Women tend to put on weight and eat more unhealthily when they move in with a boyfriend, a study suggests.
The study found women adopted their partner's eating habits
But Newcastle University dieticians said, in a review of seven studies, that men seemed to become more healthy after they began co-habiting.
The study in Complete Nutrition suggested women's diets tended to increase in fat and sugar after they began living with a partner.
The team said diets change because each partner tries to please the other.
They looked at a range of studies focusing on the eating and lifestyle habits of thousands of subjects who were either married or who co-habited and found the same theme.
Men found themselves eating lighter, healthier meals and more fruit and vegetables, while women moved towards the creamier, heavier dishes like curries and rich pasta meals favoured by their partners.
One study of 20 US couples found men started to eat less meat, while women began eating more.
Another study of 9,043 adults in the US found marriage itself led to women putting on weight, and moving out of marriage was linked to weight loss in women.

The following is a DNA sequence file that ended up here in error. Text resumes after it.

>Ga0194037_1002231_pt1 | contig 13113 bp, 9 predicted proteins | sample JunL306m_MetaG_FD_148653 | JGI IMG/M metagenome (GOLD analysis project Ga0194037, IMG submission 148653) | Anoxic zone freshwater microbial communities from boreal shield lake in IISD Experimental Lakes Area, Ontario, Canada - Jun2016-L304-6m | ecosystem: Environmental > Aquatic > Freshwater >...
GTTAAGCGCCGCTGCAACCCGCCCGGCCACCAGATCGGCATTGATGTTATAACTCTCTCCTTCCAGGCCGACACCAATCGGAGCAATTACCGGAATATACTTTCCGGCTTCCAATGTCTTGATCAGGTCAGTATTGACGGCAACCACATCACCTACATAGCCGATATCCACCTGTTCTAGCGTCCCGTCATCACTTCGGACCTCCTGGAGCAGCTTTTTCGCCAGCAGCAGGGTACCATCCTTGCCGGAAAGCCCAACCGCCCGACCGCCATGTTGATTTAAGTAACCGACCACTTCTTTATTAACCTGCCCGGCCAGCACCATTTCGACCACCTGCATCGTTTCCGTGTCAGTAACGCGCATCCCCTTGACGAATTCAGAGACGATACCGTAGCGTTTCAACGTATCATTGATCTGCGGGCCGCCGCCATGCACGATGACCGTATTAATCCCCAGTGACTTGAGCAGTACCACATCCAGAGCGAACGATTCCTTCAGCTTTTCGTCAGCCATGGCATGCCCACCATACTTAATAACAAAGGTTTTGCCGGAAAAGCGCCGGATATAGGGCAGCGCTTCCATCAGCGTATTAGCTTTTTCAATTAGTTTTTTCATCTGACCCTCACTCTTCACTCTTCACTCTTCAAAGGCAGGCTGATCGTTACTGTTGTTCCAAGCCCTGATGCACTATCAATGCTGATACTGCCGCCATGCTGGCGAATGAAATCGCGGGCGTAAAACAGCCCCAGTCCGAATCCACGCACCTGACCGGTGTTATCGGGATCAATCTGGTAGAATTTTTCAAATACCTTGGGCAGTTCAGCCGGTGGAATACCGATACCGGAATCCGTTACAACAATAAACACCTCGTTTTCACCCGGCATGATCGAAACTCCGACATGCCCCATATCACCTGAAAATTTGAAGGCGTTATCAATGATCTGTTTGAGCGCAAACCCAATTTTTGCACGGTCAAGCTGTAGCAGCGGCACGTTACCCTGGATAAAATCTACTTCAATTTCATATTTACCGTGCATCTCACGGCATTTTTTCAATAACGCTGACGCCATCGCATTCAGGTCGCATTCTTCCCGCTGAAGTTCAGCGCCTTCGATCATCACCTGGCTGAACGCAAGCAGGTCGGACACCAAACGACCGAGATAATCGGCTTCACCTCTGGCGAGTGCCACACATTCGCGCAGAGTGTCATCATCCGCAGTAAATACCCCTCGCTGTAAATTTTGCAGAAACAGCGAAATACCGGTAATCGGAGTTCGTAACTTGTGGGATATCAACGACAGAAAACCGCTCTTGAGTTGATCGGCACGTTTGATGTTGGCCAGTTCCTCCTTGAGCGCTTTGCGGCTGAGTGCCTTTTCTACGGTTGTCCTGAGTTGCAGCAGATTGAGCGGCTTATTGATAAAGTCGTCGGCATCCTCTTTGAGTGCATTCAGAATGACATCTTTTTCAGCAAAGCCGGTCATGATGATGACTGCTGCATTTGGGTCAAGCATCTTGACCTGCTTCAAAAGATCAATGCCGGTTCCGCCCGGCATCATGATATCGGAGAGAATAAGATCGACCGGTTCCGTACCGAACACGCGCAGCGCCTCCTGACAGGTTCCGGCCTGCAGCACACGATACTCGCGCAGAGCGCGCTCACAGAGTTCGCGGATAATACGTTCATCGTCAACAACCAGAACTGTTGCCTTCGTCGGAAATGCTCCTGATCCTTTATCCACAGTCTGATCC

The authors suggested this was caused by more structured eating and less time for exercise within marriage.
A survey of 3,000 Australians suggested men appeared to prefer a higher fat, higher sugar pattern, whereas females leaned towards healthier food choices.
Study author Amelia Lake, who also carried out her own research on changes in diet of 198 subjects between the ages of 11 and 30, said: "A significant proportion of women said they see their partner's influence on diet as negative - whereas men viewed their partner's influence as positive."
"You've got two separate food systems coming together and no matter what people say you are not going to like all the same foods.
"If one partner is always saying 'take away, take away' and the other is always saying 'salad, salad', it could cause problems and there will obviously need to be some compromise."
But Dr Lake also said that couples should see the lifestyle change as a chance to improve both partners' lifestyles for the better.
"It's a time in your life when lots of things are changing and you can work together and do it more helpfully.
"That's the overwhelming take-home message of our review," she added.
Dr Frankie Phillips of the British Dietetic Association said the study indicated that the eating boundaries change for both partners, with the women losing out as they bring their man more in line with their healthier eating principles.
She said: "If women are finding themselves struggling with weight after moving in together, portion sizes would be one of the first things to address.
"On average men require more energy (calories) per day than women, and so having equal portion sizes could mean that women are eating too much."
She added: "Eating together should be one of the simple pleasures in life, and should not be a battle of wills between partners who have different eating philosophies and preferences.
"As with everything in a good relationship, the best way is to reach a compromise where both partners stand to make a gain in improving their health."